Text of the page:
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Communication Dans Un Congrès Année : 2018

A circular economy classification of mine waste

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Résumé

Circular economy is a framework for an array of critical changes in the global economy trends, aimed at reducing its pressure on the Earth's resources, on the environment and on the climate. A continuous decrease is observed in minable grades for most commodities, implying that waste rates increase in ore beneficiation. The move from underground to open pit extraction increases also massively the amount of waste rock. Waste is one of the biggest costs and burdens of mining. A systematic increase of waste recycling, reducing together the need in primary resources and the waste generation, is critical for mining future. Waste reprocessing aims at better recovery of primary commodities, recovery of overlooked or critical metals, and extracting reusable mineral fractions. Recovery and reuse do not always pay for themselves but reduce the cost of site remediation. Mine waste has a higher sustainability potential when compared with mineral extraction, especially in energy and land use. It however often contains residual metals and undesirable or potentially toxic elements. Reuse options for residual mineral fractions include civil engineering, cement and building materials. Waste classification by hazardousness or by ore grade is not suitable for their development. A new classification is proposed for reusable mineral fractions, based on physical and chemical properties and on suitability for the main potential applications.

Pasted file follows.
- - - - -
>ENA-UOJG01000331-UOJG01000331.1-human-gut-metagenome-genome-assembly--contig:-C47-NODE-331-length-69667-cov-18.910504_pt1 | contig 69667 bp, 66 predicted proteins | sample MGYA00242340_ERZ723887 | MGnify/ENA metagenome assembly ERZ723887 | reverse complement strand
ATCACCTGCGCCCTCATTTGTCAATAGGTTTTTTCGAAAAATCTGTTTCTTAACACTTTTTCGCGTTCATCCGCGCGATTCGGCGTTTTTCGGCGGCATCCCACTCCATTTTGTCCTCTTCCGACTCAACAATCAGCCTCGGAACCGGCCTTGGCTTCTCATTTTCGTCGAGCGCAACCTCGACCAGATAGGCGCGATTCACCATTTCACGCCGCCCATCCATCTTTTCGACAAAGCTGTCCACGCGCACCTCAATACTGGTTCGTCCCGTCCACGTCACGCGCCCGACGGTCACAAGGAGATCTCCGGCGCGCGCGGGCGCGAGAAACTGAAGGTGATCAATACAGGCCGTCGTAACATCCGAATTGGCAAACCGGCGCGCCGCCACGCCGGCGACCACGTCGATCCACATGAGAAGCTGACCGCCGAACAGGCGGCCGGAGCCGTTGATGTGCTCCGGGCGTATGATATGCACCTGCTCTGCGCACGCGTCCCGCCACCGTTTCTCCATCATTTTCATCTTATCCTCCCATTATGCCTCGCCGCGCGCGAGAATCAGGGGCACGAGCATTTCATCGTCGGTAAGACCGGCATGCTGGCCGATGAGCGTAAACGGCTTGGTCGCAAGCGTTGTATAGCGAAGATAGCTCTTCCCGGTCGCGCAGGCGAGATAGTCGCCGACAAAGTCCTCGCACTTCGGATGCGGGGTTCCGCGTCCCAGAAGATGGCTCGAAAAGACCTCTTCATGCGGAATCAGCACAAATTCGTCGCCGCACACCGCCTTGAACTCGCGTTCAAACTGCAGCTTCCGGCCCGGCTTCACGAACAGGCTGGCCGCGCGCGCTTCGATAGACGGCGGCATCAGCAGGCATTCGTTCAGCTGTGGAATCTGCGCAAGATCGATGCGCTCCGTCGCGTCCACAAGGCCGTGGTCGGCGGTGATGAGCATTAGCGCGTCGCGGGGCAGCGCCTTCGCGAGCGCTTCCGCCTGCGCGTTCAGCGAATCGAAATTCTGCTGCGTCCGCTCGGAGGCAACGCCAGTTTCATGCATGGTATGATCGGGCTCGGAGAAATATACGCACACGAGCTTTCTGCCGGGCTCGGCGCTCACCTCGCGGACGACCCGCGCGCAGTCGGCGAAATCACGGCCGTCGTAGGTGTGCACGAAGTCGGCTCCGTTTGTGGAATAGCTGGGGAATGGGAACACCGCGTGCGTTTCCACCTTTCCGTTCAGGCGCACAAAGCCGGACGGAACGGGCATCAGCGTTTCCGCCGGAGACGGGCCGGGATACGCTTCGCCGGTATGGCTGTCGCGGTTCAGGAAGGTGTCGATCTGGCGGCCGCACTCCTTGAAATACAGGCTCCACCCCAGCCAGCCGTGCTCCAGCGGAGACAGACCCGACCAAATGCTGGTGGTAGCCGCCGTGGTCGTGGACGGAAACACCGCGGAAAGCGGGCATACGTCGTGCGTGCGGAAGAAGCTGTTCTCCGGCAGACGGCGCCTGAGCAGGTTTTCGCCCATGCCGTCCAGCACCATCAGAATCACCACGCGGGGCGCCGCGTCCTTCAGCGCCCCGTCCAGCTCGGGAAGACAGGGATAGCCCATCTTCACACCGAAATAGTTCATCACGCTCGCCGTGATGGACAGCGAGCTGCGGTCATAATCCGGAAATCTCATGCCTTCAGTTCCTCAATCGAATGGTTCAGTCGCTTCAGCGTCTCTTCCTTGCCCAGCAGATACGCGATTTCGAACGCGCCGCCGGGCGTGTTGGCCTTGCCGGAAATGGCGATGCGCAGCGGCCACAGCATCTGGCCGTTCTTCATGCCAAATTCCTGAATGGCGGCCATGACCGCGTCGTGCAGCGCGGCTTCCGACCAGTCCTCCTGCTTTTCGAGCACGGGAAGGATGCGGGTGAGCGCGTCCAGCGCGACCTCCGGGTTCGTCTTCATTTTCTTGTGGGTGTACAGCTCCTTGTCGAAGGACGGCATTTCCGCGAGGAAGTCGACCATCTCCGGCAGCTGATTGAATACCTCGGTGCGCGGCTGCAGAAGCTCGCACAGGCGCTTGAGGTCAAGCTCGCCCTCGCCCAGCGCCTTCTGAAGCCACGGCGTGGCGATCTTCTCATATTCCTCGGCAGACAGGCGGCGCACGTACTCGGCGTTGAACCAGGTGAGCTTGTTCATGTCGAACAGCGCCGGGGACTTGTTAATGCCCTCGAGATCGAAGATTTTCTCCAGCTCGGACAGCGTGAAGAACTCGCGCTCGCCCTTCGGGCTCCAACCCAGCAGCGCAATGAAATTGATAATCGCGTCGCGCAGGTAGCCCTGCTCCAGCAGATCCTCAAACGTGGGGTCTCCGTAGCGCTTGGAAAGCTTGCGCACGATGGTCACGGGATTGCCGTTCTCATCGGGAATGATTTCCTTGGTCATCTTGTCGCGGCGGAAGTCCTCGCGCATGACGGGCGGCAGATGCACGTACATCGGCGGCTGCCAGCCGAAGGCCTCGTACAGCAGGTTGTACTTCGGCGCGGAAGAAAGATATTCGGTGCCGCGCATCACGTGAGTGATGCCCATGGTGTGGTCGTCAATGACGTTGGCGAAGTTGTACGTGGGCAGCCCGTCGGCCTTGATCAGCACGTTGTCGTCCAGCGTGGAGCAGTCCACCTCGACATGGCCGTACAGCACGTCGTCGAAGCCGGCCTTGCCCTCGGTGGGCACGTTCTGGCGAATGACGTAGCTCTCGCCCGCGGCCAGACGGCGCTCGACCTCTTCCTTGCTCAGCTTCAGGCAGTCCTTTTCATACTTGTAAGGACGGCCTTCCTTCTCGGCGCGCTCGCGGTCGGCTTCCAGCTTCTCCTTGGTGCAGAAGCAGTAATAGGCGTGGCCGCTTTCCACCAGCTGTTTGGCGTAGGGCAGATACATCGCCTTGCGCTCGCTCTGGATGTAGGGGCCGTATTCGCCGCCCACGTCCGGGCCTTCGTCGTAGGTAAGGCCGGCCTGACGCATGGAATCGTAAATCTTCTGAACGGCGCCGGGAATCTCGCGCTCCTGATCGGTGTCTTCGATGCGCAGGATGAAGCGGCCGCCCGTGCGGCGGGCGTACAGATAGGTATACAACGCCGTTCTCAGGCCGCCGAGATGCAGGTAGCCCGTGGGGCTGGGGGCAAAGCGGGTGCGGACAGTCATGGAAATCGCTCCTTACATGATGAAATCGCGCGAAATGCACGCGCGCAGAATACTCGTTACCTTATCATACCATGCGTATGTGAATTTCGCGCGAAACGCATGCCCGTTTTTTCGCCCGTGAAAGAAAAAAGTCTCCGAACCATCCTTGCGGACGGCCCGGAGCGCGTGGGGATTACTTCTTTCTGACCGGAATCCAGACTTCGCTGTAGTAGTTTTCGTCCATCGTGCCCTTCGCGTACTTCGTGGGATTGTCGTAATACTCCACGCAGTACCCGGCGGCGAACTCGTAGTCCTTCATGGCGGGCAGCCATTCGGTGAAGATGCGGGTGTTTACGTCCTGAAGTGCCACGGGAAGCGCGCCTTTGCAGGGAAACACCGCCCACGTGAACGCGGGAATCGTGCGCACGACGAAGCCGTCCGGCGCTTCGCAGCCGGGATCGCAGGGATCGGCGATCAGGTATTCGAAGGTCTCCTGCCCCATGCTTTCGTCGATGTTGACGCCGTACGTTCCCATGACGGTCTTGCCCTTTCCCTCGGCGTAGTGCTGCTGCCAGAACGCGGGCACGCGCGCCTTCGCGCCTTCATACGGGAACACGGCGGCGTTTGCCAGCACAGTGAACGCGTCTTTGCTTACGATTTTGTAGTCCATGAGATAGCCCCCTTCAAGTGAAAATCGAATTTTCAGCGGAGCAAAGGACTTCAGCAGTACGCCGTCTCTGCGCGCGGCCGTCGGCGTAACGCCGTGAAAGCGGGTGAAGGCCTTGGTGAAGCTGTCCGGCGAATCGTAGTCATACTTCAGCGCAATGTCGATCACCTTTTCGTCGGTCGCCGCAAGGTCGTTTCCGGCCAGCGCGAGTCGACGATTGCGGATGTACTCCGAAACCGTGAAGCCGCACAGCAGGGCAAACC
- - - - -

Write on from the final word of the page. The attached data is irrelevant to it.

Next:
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hal-01839205 , version 1 (13-07-2018)

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  • HAL Id : hal-01839205 , version 1

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Bruno Lemiere. A circular economy classification of mine waste. Resources for Future Generations - RFG2018, Jun 2018, Vancouver, Canada. ⟨hal-01839205⟩

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